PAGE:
Google implements user tracking ad tools directly into Chrome

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With its brand new visual redesign, Google rolls out its new ad platform called “Privacy Sandbox”. The name is really sneaky, because what this functionality will  actually do is monitor your internet browsing activity, compiling a catalog of advertising topics to share with web pages when they ask for it. 

Upon launching Chrome, users will encounter a pop-up notification, informing them of the recent rollout and activation of an “ad privacy” feature. Google’s documentation on this feature appears paradoxical, as it characterizes the browser-based advertising platform as “a significant stride towards a fundamentally more private web.”

Google says that it will, eventually, disable third-party tracking cookies in Chrome. In comparison, the new advertising platform, while having certain constraints, is considered an improvement over the unregulated environment associated with third-party cookies. Well, the impact of third-party cookies is primarily felt by Chrome users, as Apple and Firefox have long been blocking these cookies and have no plans to adopt Google’s new advertising system. It is only the Chromium-based browsers that continue to permit them.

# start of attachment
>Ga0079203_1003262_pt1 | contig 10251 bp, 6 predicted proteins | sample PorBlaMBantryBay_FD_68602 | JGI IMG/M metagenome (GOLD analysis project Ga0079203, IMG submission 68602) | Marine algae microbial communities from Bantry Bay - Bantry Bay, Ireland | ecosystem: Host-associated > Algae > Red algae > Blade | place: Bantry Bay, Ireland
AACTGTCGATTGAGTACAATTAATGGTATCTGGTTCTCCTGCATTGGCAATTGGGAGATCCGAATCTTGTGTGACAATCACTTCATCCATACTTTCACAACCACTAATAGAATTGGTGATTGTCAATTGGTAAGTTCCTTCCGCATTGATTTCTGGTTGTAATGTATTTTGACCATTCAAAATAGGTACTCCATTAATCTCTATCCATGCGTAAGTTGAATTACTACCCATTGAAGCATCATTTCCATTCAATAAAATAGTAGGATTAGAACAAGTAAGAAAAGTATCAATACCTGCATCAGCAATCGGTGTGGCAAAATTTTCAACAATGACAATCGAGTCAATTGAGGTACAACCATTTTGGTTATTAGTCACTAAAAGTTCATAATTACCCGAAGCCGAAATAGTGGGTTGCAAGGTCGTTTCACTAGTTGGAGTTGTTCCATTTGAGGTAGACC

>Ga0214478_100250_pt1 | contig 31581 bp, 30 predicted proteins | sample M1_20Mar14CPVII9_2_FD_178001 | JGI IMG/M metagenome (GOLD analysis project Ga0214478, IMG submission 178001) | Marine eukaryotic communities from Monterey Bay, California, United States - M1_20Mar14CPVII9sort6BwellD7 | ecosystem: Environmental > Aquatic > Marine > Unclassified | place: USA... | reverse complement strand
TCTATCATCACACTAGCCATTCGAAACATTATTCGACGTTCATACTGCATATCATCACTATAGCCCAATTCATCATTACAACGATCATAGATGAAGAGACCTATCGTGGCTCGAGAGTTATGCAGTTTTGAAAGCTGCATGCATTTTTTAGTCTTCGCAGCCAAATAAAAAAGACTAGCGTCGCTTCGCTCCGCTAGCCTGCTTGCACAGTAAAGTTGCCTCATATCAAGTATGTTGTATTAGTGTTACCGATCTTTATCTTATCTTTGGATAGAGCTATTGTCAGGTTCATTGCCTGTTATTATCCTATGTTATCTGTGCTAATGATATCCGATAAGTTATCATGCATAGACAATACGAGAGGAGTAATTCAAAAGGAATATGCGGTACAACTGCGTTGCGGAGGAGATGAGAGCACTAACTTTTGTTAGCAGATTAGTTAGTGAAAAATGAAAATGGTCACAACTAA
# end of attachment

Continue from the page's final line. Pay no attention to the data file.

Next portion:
In fact, this entire process was initiated by Apple’s move in 2020, which delivered a significant setback to Google’s primary source of revenue by implementing third-party cookie blocking in Safari. While this step was a victory for user privacy, Google is only considering a similar course of action once it can safeguard its advertising operations. Google actually says that there must exist an alternative to tracking; you cannot just browse the web unmonitored.

If you want to take some control over this, simply navigate to Chrome Settings, then select “Privacy and Security,” followed by “Ad privacy” (or alternatively, enter “chrome://settings/adPrivacy” into the address bar). Once there, you can proceed to each of the three distinct pages and disable the top checkbox. In just six clicks, you can presumably deactivate the ad platform. If you choose to leave it enabled for a while, you can explore the “Ad topics” page, where Google will display the ads Chrome believes align with your interests. This list is shared with advertisers when you visit a webpage.

Google has announced plans to disable third-party cookies in the latter half of 2024. We will just have to wait and see how our privacy, correlated with their data collection, is affected by the “Privacy Sandbox”.

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